Regions important for cognitive and motor control are smaller in the brains of children with attention-deficit hyperactivity disorder (ADHD) than in typically developing children, researchers reported in the June 9 online Clinical Neuropsychologist. To understand the neurobiologic development of ADHD, the investigators examined high-resolution anatomic images of 13 children with ADHD and 13 controls (ages 4 to 5). “Children with ADHD showed significantly reduced caudate volumes bilaterally; in contrast there were no significant group differences in cortical volume or thickness in this range,” the authors observed. Left caudate volume was a significant predictor of hyperactive and impulsive symptom severity, but not inattention. “Anomalous basal ganglia, particularly caudate, development appears to play an important role among children presenting with early onset symptoms of ADHD,” the researchers concluded.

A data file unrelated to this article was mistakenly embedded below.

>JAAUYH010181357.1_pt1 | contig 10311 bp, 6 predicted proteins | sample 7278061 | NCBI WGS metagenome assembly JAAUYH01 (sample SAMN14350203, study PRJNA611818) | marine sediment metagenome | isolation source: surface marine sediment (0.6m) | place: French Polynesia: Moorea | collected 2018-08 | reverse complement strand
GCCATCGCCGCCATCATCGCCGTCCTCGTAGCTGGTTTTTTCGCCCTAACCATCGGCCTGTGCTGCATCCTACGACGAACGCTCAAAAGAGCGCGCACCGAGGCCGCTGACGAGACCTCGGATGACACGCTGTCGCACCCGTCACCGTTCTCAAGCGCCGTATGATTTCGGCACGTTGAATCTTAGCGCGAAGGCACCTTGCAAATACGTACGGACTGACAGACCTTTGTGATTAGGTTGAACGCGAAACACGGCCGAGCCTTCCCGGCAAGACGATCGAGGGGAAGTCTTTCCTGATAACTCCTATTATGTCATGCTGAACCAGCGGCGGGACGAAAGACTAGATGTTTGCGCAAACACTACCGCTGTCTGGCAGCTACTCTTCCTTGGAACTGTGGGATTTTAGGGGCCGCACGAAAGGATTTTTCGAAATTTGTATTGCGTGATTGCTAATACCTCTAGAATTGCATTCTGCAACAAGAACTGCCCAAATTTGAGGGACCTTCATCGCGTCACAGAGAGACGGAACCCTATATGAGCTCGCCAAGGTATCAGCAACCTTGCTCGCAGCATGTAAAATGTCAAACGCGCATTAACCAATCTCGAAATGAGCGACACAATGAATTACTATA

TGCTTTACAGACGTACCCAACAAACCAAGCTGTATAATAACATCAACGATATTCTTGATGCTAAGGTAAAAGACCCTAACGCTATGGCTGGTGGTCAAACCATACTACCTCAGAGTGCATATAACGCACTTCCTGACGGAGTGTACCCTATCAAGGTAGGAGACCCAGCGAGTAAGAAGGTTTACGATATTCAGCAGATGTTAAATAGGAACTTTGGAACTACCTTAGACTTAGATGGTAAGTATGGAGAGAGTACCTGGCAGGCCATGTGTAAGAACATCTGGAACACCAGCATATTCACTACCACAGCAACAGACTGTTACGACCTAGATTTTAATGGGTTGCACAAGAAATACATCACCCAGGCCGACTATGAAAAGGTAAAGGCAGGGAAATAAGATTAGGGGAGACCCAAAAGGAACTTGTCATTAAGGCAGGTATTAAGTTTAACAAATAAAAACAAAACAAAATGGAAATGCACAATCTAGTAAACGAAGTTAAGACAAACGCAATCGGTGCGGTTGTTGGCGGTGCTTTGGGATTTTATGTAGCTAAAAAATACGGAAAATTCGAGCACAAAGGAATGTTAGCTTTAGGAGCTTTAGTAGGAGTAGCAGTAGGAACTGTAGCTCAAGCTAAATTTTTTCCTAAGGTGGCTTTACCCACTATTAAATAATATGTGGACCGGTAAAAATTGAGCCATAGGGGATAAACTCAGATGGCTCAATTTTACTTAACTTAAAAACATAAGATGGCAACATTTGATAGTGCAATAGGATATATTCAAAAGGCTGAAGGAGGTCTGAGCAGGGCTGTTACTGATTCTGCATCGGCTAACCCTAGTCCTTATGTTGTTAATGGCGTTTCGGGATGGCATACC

A diet low in saturated fat and simple carbohydrates may modulate the risk of developing dementia that precedes Alzheimer’s disease, researchers reported in the June Archives of Neurology. To compare the effects of different diets on insulin and lipid metabolism, CSF markers of Alzheimer’s disease, and cognition, the investigators randomized 20 healthy adults and 29 adults with amnestic mild cognitive impairment to either a high- or low-fat and glycemic index diet. In the cognitively impaired group, the “low” diet increased CSF amyloid-beta 42 concentrations; the opposite was true for healthy patients on this diet. For both groups, the “low” diet improved visual memory. “Diet may be a powerful environmental factor that modulates Alzheimer’s disease risk through its effects on CNS concentrations of amyloid-beta 42, lipoproteins, oxidative stress, and insulin,” the investigators concluded.